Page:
The impact of financial innovation on monetary policy
Central banks have powerful tools to affect national economies but they are being challenged by innovative financial practices
The world of everyday finance is changing rapidly, even in developing economies. Cash is playing less of a role, as more people pay with credit cards or use their phones. There are now many more ways to save than just the family bank account. Developments in payment technology have even raised the possibility of replacing traditional money with “virtual” currencies like Bitcoin. What do changes in the financial system imply for central banks and their ability to manage inflation and economic activity?
In a recent paper, we show that the creation of new financial instruments, technologies, institutions and markets – commonly termed as financial innovation – may reduce the ability of central banks to effectively manage the economy. Under certain conditions, the relationship between interest rates and traditionally defined measures of money may capture the extent to which central banks can affect the economy. According to our framework, a stronger relationship between money and interest rates implies that central bank policy has a larger impact on the economy, and vice versa. Using historical data up until 2008, we found that the relationship between money and interest rates considerably weakened, This seems to have occurred in two distinct stages - one in the 1970s and the other in the 1980s.
First, periods of high inflation, such as those experienced globally in the 1970s, seem to increase investors’ appetite for assets that protect their savings from eroding in value. These assets include inflation indexed bonds and securities, which provide a constant return irrespective of the level of inflation in the economy. According to our framework, high inflation blurs the relationship between money and interest rates, and negatively effects the ability of central banks to effectively manage the economy.
Second, financial innovation enabled by regulatory changes in the United States such as the Depository Institutions Deregulation and Monetary Control Act and the relaxation of ‘Regulation Q’ provided consumers with a larger number of options to conduct transactions and channel their savings. The passing of this law eased restrictions on interest rates that banks could offer on deposits. This enabled banks to compete for funds against less-regulated players - such as money market mutual funds - on a more equal footing. Overall, these regulatory changes had the effect of incentivizing investors to save more, since it provided them with a greater number of options in terms of saving accounts that offered at least a market-equivalent return. According to our research, these regulatory changes further weakened the money-interest rate linkages and affected the potency of central banks to influence the economy. The period following the passing of these laws was also one of the main contributors to the financial market turmoil witnessed during the 1980s.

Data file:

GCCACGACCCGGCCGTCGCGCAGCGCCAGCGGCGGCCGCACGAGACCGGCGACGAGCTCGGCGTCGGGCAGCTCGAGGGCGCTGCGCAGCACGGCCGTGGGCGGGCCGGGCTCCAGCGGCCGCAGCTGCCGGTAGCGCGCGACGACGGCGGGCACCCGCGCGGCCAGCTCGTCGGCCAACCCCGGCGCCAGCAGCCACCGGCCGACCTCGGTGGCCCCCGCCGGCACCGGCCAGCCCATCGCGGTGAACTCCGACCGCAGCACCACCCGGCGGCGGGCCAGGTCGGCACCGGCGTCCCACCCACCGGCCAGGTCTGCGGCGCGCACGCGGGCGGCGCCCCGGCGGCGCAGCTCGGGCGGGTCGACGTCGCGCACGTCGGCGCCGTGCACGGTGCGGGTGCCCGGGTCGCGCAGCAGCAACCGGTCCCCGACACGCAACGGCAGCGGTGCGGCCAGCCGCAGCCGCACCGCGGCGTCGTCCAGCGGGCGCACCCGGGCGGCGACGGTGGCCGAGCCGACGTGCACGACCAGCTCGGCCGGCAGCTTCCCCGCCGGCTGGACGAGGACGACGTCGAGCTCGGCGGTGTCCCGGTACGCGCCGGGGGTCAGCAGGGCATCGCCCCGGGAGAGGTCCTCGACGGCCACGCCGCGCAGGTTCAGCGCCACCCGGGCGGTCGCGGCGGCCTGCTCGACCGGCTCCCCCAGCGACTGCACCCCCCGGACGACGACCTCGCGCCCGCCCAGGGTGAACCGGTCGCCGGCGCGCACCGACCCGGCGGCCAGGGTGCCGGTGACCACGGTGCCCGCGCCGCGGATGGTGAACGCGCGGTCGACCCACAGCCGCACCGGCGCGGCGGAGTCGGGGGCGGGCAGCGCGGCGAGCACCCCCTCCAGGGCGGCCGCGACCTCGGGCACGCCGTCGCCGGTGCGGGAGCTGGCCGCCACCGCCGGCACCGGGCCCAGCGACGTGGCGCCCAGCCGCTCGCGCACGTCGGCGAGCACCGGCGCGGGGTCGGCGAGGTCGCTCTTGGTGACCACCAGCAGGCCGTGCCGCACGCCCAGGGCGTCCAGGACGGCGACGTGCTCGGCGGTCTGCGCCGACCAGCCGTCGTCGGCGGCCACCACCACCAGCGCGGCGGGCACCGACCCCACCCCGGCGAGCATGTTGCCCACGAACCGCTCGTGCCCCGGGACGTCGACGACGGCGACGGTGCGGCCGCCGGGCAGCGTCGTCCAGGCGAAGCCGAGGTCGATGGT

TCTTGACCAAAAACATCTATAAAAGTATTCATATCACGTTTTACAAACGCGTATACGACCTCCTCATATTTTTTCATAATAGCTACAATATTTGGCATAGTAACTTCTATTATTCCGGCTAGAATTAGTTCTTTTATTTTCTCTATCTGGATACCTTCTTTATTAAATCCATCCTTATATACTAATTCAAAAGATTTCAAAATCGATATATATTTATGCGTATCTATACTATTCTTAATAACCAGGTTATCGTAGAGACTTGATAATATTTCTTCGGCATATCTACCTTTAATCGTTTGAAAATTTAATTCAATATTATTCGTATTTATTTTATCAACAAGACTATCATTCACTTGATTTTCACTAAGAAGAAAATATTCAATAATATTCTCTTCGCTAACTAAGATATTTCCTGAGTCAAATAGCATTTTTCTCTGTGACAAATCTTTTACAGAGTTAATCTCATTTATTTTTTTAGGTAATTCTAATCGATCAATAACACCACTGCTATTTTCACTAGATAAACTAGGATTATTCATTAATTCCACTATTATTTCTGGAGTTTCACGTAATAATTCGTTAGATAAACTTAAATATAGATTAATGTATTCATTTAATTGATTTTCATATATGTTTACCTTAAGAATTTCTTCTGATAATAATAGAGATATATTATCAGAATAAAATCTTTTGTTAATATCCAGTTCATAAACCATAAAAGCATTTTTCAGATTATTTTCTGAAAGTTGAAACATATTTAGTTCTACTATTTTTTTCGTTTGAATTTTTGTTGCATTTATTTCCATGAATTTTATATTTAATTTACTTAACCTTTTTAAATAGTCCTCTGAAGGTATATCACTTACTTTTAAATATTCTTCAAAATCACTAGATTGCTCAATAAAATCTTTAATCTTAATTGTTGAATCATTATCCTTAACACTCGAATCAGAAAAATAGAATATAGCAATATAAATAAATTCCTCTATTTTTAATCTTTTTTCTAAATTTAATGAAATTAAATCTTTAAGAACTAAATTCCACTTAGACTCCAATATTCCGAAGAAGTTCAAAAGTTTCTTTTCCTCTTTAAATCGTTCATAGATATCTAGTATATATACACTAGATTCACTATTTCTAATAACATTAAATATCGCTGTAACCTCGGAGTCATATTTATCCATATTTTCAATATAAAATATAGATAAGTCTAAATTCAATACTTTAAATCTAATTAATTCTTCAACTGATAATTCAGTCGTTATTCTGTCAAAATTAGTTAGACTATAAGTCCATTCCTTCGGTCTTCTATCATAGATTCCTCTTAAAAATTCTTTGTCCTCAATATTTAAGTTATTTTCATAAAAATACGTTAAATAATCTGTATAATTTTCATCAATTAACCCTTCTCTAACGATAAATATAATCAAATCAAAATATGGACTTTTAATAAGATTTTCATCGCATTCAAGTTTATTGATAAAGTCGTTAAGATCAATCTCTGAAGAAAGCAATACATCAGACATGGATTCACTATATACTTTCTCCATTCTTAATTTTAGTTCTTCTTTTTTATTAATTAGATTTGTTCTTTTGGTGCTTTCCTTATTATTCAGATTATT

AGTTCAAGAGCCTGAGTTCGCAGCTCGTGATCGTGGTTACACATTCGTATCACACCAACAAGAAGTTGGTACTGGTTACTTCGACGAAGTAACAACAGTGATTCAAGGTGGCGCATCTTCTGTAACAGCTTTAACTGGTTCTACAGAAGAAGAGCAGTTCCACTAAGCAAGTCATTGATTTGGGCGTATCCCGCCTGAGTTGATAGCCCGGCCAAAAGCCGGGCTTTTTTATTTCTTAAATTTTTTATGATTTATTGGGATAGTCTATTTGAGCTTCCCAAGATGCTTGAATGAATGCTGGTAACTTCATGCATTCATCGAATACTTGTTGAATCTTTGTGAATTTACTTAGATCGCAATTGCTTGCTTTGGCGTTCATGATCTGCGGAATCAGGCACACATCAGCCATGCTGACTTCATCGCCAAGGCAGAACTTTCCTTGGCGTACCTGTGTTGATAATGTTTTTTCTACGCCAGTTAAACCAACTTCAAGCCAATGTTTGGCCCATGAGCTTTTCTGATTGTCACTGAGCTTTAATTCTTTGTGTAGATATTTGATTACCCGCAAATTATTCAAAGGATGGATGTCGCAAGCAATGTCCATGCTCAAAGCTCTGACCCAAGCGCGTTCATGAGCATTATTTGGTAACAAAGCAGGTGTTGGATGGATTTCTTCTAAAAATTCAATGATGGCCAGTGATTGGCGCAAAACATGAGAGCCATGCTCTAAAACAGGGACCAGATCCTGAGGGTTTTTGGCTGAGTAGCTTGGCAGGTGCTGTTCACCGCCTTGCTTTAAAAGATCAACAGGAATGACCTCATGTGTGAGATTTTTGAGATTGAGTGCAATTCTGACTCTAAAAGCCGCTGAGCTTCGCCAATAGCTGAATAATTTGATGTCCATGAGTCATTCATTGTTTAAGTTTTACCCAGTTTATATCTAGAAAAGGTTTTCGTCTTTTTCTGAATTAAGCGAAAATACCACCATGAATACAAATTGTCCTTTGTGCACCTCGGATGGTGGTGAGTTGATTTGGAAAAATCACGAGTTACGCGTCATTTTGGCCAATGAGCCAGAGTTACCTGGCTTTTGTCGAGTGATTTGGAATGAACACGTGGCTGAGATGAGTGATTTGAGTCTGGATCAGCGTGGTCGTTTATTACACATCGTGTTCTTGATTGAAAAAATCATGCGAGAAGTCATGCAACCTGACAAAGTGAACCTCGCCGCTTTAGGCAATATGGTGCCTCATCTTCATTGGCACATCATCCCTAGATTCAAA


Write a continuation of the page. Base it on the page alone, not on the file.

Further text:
Our findings contain several policy implications. There is an obvious need to better monitor the financial sector in order to manage risks and enhance efficiency during periods of rapid financial innovation. Central banks can play an important role on this front, since they possess economy-wide macro-financial perspective and knowledge. There is also ample space to develop unconventional monetary policy levers to regulate the economy. However, it is not immediately clear whether these would be effective as well since they rely on similar channels to impact economic activity. At the same time, we must remain cautious, since increasing the responsibilities of central banks should not compromise their ability to achieve traditional central banking objectives such as a low and stable level of inflation.
On this front, there is room to sharpen the coordination among alternate macroeconomic policy tools. For example, countercyclical fiscal policy instruments that target reducing government spending and raising taxes during a boom and increasing spending and cutting taxes during a recession could partner with monetary policy in ensuring economic stability during periods of financial innovation. Other policy recommendations include developing more sophisticated measures of money, such as Divisa monetary aggregate indices, that have been shown to be robust in measurement issues, such as those occurring due to financial innovation.
Financial innovation facilitates trading and the exchange of goods and services, which in the end should lead to a better allocation of resources and is therefore an important engine of growth. However, its development may pose new challenges for policymakers for countries in the Asia-Pacific region that have rapidly integrated new financial products with traditional banking instruments but may not have fully incorporated the associated risks.
The financial innovation revolution is here to stay. We must adapt, prepare and stay ahead of the curve.
The blog is based on the paper titled “Time-varying money demand and real balance effects”, forthcoming in Economic Modelling